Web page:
ST. PETERSBURG, Fla. — At 101 years old, Willie Rogers, the oldest living member of the valiant Tuskegee Airmen, died in St. Petersburg on Saturday morning. During World War II, Rogers served as the Master Sergeant of the Airmen at a time when the U.S. military was still segregated.
Rogers was primarily based on the ground, and he worked to coordinate the difficult logistics of his fellow Airmen. For his service, he received the Congressional Gold Medal.
His daughter, Veronica, told the Tampa Bay Times that her father always exhibited God’s love to everyone he met.
“He recognized that we as people and he as a black man have come a long way but that there is still more to go,” she said to the Times. “But in God’s eyes there is no color, he’d say. We are all one and he lived by the greatest commandment — to love one another.”
The Tuskegee Airmen, trained at Tuskegee University in Alabama, were the first African-American aviators in the U.S. military. Formed during WWII, the 99th Flying Squadron, which later earned the name “Red Tails” for their distinctively painted plane tails, became one of the most fearsome groups of fighters in the European theater.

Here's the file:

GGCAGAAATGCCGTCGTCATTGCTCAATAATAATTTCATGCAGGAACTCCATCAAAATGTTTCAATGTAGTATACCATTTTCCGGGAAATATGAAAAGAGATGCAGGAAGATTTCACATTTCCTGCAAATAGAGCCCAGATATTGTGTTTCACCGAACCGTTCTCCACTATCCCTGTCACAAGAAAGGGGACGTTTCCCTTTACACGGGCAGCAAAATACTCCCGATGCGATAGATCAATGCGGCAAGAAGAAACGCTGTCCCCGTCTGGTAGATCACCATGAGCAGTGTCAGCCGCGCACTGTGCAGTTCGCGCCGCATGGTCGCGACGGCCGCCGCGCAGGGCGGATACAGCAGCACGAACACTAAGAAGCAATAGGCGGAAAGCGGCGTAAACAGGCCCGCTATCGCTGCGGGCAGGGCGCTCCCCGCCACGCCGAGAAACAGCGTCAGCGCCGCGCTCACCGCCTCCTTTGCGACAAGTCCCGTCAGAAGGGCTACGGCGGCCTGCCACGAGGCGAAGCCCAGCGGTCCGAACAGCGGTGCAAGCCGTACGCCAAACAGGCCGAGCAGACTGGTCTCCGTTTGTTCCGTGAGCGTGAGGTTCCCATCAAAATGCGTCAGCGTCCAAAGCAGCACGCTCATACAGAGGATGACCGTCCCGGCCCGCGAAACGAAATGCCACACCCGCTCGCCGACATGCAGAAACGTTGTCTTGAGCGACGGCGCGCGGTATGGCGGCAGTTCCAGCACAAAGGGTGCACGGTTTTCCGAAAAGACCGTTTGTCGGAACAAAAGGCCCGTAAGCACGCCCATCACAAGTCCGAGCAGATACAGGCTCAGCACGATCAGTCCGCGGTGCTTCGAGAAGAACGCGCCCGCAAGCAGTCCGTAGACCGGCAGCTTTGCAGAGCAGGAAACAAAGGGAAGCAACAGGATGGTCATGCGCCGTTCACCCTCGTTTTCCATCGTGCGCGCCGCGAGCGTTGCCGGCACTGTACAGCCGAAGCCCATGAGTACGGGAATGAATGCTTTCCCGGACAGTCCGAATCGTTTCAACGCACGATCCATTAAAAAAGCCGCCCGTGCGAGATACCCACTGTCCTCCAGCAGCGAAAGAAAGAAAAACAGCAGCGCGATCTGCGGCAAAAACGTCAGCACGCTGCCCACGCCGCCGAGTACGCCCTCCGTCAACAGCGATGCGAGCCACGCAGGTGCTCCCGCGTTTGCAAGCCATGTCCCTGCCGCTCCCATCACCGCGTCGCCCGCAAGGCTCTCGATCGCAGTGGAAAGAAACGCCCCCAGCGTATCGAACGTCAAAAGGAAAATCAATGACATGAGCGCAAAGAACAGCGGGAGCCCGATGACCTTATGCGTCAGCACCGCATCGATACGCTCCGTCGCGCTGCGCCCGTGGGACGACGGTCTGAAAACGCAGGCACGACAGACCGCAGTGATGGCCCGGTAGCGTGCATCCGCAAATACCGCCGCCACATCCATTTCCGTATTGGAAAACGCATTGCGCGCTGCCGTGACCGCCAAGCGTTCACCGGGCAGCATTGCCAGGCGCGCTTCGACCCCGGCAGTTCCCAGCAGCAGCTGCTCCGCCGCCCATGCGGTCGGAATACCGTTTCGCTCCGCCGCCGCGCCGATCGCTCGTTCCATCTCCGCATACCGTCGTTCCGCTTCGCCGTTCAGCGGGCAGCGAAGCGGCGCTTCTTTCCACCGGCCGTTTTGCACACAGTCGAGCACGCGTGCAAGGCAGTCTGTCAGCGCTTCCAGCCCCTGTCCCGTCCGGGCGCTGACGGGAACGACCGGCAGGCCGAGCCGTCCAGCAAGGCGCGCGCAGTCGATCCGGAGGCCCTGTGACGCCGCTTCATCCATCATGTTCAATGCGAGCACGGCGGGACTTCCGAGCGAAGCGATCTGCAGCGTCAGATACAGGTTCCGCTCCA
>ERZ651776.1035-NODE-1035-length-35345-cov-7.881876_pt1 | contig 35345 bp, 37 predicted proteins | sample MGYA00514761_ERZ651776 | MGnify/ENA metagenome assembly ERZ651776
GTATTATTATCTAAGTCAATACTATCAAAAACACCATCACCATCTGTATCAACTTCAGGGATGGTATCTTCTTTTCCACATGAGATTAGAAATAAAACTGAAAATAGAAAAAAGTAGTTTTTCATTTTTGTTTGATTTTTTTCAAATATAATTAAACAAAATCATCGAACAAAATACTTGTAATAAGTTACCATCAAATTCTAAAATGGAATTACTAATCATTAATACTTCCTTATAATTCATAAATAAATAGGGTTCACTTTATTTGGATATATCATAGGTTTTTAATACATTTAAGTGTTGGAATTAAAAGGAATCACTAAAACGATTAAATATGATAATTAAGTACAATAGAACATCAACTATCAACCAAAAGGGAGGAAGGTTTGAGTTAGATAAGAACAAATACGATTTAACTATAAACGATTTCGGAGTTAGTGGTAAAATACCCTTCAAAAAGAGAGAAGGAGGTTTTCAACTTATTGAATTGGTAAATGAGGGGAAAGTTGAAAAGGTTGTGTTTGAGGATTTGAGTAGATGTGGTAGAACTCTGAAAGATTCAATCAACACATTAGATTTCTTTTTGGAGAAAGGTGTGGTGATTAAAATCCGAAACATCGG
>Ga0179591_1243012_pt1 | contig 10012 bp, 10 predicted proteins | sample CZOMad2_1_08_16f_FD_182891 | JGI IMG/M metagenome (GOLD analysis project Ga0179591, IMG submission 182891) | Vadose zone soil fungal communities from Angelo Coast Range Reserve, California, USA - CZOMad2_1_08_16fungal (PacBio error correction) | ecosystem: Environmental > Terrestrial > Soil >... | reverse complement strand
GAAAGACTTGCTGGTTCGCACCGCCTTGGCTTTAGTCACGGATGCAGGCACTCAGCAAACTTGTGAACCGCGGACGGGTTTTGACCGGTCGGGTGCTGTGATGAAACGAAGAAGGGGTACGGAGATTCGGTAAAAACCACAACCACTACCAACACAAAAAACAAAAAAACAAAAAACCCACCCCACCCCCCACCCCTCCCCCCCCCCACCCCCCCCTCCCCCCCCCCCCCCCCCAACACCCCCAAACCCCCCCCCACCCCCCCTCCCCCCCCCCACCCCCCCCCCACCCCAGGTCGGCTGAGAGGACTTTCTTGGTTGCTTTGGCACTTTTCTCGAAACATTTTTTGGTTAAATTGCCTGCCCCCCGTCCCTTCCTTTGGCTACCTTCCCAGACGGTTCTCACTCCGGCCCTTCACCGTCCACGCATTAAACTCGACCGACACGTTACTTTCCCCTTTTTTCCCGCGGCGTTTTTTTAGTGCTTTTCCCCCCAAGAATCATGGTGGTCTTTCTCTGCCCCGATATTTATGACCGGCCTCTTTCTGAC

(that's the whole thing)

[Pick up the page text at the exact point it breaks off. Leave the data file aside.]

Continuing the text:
In many ways the Tuskegee Airmen and their skill and bravery during WWII began the dismantling of the discrimination and segregation in which the rest of the country was still mired.
Their story was captured in the 2012 film “Red Tails,” executive produced by George Lucas and starring Cuba Gooding, Jr..
“The Tuskegee Airmen overcame segregation and prejudice to become one of the most highly respected fighter groups of World War II,” explains TuskegeeAirmen.org. “They proved conclusively that African Americans could fly and maintain sophisticated combat aircraft. The Tuskegee Airmen’s achievements, together with the men and women who supported them, paved the way for full integration of the U.S. military.”